The Diaperbag family.

We are the Diaperbag family. There are Jordan, Evan and Dylan (also known as Muffin) and they are fondly known as JED. We are their parents. Ondine and Packrat.

This is JED

Always playing or planning and plotting to take over the world. Always up to shenanigans.

This is Jordan, our first born

Actually she's part of a twin set. She was known as Twin 1 in-utero. She loves to draw what she dreams, dances what she draws.

This is Evan, reluctantly the younger twin

He's Twin 2 by two minutes because it took the doctor that long to find him. We don't think he'll ever forgive the doctor!

This is our youngest, Dylan (also known as Muffin)

He fancies himself the Lion King. His favourite activities are to climb, jump, pounce and roar at the world. The world is his Pride Rock.

Saturday, October 25, 2014

Separation Anxiety

As teachers, we don't travel as much for work. When I did travel for work, I went away for long stretches but that was pre- kids. I no longer do. Packrat still does so; for conferences, courses and student trips.

So when he had to fly off to Japan this evening, we thought nothing about bringing JED to the airport to say bye. After all, they've been home with just me for close to three weeks without Papa and they were fine.

What we hadn't counted on was that Evan was now old enough to feel the loss of Papa leaving. I recently blogged about Papa being his best friend and while I knew that he was worried about Packrat leaving, it really hadn't occurred to us that he would take the leaving so badly.

First he followed Packrat like a puppy, while Packrat gave instructions to his students. He sought out Packrat to hold his hand or just be in physical contact with him. Then when he saw Packrat's luggage get checked in and he knew it was a matter of minutes before Packrat needed to go through security, his eyes began to redden. I said in an earlier post that Packrat had a good sense of what Evan needed so he disengaged himself from his students and comes round to Evan, swooping all 26 kg into his arms. He whispered a prayer with Evan so that Evan might be reassured that he would come back.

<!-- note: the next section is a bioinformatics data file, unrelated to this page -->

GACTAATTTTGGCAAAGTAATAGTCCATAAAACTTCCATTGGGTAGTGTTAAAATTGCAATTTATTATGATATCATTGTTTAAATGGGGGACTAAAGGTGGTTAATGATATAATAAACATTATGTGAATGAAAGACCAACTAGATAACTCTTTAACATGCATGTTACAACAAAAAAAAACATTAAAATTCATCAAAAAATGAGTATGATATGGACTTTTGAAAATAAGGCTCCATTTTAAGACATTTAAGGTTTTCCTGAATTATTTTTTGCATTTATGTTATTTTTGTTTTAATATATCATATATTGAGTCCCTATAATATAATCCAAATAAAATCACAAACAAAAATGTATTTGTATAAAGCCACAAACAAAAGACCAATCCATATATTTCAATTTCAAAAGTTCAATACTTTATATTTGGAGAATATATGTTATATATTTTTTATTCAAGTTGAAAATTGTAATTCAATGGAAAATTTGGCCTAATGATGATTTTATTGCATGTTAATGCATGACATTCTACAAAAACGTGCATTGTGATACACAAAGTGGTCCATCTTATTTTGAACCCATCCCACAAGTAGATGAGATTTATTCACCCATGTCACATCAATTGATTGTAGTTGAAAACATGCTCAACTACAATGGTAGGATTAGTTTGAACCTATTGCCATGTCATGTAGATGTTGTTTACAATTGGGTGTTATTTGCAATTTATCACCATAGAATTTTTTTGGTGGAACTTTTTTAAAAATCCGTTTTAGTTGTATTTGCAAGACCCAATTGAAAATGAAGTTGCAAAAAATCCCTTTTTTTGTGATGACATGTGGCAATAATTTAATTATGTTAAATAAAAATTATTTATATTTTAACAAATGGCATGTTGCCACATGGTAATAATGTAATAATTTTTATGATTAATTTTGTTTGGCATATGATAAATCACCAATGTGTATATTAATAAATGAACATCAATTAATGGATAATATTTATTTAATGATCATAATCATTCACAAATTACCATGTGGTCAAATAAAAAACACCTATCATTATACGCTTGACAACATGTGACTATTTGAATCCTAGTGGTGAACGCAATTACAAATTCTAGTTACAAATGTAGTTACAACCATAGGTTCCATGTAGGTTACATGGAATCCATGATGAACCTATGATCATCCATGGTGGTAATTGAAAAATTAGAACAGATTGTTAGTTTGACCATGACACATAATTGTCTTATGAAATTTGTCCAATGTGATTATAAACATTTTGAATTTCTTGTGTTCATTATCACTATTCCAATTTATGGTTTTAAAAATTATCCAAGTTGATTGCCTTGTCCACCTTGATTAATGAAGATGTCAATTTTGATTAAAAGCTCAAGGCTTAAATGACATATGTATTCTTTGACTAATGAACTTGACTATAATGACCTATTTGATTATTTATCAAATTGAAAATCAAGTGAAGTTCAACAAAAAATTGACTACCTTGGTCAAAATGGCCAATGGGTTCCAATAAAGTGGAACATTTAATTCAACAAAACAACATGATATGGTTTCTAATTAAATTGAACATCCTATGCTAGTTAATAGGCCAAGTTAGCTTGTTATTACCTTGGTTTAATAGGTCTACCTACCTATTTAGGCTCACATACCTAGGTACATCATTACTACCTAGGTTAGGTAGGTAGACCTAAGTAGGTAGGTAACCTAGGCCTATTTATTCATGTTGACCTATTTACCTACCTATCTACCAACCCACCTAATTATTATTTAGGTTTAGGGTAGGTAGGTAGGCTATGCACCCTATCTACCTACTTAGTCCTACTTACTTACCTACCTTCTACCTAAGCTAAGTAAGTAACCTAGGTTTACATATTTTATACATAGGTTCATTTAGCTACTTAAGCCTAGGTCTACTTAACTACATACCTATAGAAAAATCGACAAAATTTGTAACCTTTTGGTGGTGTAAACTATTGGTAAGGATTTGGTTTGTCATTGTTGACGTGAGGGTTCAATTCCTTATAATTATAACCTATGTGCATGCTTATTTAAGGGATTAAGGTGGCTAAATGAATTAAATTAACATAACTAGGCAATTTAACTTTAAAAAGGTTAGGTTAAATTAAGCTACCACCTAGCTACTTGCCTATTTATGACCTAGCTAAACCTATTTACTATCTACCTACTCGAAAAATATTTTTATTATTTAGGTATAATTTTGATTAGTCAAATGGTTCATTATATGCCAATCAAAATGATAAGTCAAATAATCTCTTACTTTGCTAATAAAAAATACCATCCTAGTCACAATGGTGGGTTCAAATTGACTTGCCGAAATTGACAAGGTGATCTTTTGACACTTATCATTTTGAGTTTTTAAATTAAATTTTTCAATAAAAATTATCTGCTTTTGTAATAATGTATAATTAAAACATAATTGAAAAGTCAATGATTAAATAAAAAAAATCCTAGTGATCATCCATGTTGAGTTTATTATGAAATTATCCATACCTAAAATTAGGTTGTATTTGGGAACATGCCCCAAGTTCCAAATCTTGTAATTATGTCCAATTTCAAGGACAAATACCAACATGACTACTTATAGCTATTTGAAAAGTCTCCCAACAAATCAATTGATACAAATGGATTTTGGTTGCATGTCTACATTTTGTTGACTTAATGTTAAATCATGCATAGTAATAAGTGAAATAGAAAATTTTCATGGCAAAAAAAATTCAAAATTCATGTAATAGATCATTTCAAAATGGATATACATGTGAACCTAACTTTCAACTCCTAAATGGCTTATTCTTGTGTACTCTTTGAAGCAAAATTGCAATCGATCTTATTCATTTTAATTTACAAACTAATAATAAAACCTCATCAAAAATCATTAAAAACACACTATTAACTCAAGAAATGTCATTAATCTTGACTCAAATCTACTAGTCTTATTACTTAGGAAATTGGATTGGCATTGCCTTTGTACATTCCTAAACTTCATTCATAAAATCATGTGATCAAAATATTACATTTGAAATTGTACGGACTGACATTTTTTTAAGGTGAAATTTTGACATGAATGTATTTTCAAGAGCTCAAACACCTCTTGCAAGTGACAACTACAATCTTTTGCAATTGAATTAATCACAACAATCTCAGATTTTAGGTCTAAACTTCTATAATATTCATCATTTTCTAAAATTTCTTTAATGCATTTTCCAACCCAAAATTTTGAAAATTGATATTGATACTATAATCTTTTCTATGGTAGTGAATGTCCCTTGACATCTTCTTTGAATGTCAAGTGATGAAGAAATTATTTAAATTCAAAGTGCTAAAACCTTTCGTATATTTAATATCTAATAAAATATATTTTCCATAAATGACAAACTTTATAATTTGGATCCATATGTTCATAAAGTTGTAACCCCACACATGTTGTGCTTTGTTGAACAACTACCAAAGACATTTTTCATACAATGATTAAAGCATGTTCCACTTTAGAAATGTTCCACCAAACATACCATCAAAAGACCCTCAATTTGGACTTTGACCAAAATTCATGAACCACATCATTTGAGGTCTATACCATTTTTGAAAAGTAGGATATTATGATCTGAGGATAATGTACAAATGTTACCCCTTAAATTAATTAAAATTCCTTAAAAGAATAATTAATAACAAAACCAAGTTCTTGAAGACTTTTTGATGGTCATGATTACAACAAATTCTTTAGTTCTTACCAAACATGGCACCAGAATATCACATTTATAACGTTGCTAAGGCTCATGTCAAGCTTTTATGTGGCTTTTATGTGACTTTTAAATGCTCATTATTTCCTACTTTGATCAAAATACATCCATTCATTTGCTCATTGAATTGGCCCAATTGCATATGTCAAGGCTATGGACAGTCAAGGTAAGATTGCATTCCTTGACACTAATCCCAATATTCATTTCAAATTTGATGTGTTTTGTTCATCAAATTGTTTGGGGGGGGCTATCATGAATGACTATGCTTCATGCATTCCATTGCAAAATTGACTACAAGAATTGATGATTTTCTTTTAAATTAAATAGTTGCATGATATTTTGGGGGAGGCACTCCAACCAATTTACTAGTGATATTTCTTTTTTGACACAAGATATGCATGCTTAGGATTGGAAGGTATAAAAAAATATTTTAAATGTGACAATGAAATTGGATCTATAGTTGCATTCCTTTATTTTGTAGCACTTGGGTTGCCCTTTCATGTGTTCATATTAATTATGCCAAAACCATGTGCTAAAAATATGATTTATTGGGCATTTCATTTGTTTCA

But that act of affection and intimacy set free the flood gates that Evan had been so valiantly holding back. And he sobbed as if his heart had just been broken. No amount of consolation and holding him calmed him down. He wanted his Papa.

My eventual solution to calm him down was to take him in search of supper. That however, worked for as long as it took him to finish his sausage roll. He kept talking about how he couldn't stop thinking about Papa and who was going to help him build his Transformers and talk to him about Star Wars.

I know how difficult and awful it feels when I travel sans JED and I'm pretty sure that if any of JED pulled that on me before I had to go anywhere, I would have willingly given up my plane ticket and gone home.

Hanging onto Papa and not allowing him to work. Perhaps thinking that by doing that, Papa will not leave.


The boys sticking to Papa like glue while Jordan is happy to clown around.

Hopefully the night's sleep puts things into perspective for Evan and that he will feel better in the morning. I suspect the Saturday treat of watching television will help loads. 

Whatever it is, I join him in wishing that the week will pass fast so that Packrat will be back again.



Tuesday, October 21, 2014

Courtside

Evan and Packrat went on a daddy-son date today. Jordan and I were pretty envious and wished we could have gone along too.

Alas, we only had two tickets.

Two tickets to the WTA Championships in Singapore.

And since Evan was the one in the family who played tennis and since Packrat was the parent who was free, they got to go.

6 rows from the court. And they got to see Maria Sharapova warm up before watching Monica Puig and Zhang Sai Sai (most unfortunate name!) slug it out.

Photos by Packrat